I was upset about it but then said to myself okay think about it you have over two years before anything else is going to happen.

I tried to settle in to my life with my partner who has bipolar and barely hanging onto his job, which means my small income from ESA and DLA goes towards our mortgage. My sister also pays a third of the mortgage because she loves me enough to do so and she and I (when I was working) managed to keep the house by getting a joint mortgage.

Last year after a three year wait a very large disabled facilities grant was finally sorted and the building work was done. No more using a commode and not getting washed properly because they put in wider doorways downstairs, made all the floors level, no more steps and put in a shower room toilet. There is even a wheelchair ramp into the garden I felt so lucky but also broken because all that work meant I was not getting better. I would never be able to walk my dog in the local woods – pathetic a want I know.

I worked for what I have, with my effort, my sister, my partner and a wonderful Occupational Therapist I finally had some breathing space and my life was set for at least two years.

Now comes the news of the cuts, I will probably lose my contribution based ESA which has propped up my partner’s earnings which are often less than £700 a month because of sickness. My income form DLA has a big question mark over it. Since getting on ESA I tried to find voluntary work that would keep me in the habit of ‘working’ but no one around here wants someone as physically limited as I am, so what hope of finding a few hours of actual work.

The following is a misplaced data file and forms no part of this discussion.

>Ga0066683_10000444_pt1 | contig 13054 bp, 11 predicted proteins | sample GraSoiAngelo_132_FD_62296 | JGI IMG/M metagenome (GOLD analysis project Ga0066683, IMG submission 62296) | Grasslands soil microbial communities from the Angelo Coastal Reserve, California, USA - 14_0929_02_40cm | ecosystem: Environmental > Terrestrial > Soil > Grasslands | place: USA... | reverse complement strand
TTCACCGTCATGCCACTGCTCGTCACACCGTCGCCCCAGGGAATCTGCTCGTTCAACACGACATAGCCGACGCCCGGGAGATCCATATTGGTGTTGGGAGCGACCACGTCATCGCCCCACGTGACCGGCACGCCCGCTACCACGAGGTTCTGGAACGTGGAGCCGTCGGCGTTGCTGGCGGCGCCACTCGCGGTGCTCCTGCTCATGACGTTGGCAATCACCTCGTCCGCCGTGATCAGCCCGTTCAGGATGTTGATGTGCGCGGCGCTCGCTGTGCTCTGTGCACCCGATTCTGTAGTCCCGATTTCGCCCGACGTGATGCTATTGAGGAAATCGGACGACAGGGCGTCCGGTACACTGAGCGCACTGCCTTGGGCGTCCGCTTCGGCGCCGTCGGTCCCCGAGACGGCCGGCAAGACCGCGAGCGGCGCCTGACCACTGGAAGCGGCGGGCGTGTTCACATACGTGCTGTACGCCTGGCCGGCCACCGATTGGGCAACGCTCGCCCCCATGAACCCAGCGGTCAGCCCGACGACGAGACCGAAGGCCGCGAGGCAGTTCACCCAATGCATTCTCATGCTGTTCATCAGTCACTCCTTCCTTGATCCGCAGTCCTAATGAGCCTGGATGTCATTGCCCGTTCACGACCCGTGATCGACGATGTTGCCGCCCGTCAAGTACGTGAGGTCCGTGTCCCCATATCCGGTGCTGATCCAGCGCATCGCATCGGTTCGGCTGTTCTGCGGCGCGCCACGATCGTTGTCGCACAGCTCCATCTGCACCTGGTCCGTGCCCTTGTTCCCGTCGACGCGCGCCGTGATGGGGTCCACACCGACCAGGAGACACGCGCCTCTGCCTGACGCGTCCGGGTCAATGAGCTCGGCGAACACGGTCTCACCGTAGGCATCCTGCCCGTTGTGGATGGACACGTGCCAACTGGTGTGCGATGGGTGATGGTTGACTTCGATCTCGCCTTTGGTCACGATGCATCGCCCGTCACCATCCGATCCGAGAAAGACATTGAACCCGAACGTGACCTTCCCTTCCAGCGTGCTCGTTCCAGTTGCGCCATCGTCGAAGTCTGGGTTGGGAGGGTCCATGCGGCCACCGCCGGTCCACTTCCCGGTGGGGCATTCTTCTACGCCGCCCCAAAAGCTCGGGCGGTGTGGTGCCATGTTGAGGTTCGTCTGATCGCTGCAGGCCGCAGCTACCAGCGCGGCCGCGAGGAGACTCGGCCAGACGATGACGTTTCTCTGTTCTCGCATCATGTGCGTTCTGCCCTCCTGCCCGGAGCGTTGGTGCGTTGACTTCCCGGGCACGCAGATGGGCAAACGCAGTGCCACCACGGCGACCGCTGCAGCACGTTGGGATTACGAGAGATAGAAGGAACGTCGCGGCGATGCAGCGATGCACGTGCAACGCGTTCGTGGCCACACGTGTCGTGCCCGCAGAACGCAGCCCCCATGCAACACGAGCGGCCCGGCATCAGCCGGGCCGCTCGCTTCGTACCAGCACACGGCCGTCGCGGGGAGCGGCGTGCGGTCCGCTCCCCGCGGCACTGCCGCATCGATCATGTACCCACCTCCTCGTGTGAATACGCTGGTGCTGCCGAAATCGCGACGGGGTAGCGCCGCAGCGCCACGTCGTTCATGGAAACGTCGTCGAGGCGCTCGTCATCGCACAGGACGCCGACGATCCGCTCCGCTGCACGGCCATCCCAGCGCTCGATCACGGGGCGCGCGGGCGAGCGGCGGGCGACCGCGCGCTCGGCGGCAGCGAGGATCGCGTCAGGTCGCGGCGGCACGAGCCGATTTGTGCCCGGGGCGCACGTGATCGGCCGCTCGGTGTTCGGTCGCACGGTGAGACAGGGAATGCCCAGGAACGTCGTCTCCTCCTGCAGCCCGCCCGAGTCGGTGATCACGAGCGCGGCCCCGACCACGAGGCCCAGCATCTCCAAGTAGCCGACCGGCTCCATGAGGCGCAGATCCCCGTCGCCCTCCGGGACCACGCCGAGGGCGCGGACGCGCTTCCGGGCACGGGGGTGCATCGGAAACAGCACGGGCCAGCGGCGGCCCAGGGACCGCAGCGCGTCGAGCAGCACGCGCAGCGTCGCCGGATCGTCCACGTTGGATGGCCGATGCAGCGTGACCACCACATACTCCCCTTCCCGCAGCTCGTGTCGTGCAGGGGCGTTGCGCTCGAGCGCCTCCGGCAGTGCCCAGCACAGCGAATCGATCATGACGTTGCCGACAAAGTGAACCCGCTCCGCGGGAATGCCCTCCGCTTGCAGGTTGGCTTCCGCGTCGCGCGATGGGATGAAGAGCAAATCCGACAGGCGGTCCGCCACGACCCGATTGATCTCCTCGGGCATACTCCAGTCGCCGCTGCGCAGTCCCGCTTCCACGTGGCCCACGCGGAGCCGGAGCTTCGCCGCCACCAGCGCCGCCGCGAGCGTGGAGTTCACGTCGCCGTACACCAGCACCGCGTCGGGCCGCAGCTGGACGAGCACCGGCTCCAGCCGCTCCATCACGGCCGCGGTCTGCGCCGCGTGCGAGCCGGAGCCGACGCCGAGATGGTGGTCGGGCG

My sister will continue to pay a third of the mortgage as long as she has a job, but she can’t do more and I would not expect it either. This house is not just home it is a disabled access and adapted home, but if my loss of ESA results in arrears to the mortgage and we will lose the house. If we lose the house there will be other consequences because we are expected to pay part of the housing grant back if the house is ‘sold’ within ten years.

I will never be able to get the life I have now Back once it is gone. It took 7 long years to achieve after I left my family moved away to be alive and not just live.

I already said it’s like a wrecking ball is posed to smash everything to bits and even in all this I will be one of the lucky ones because I already know there are a lot of disabled people who are worse off than me.

Case 2

I’m on income based JSA and have been on it for about 18 months now. I’m on Flexible New Deal because of how long I’ve been unemployed, and I’m on stage 4 (I think, people just keep spouting numbers at me) which means I get shopped off to an ‘external provider’. The first one was Remploy, who would have required an act of god to improve to ‘appalling’. The new lot call themselves ‘International Learning Centre’.

They called, made an appointment. I asked for level access, and after a startled pause and being put on hold, they said ‘fine’.

When I got there, I waited 30 minutes after my appointment time in a dreadful chair, before being asked to follow someone upstairs with the rest of the twenty people who’d been crammed into a room about two metres on a side. Ended up, as usual, at the back of the crowd, was annoyed heading for angry by now so as everyone disappeared I went into the office and reminded them that I needed and they had agreed to provide level access. got told to keep waiting.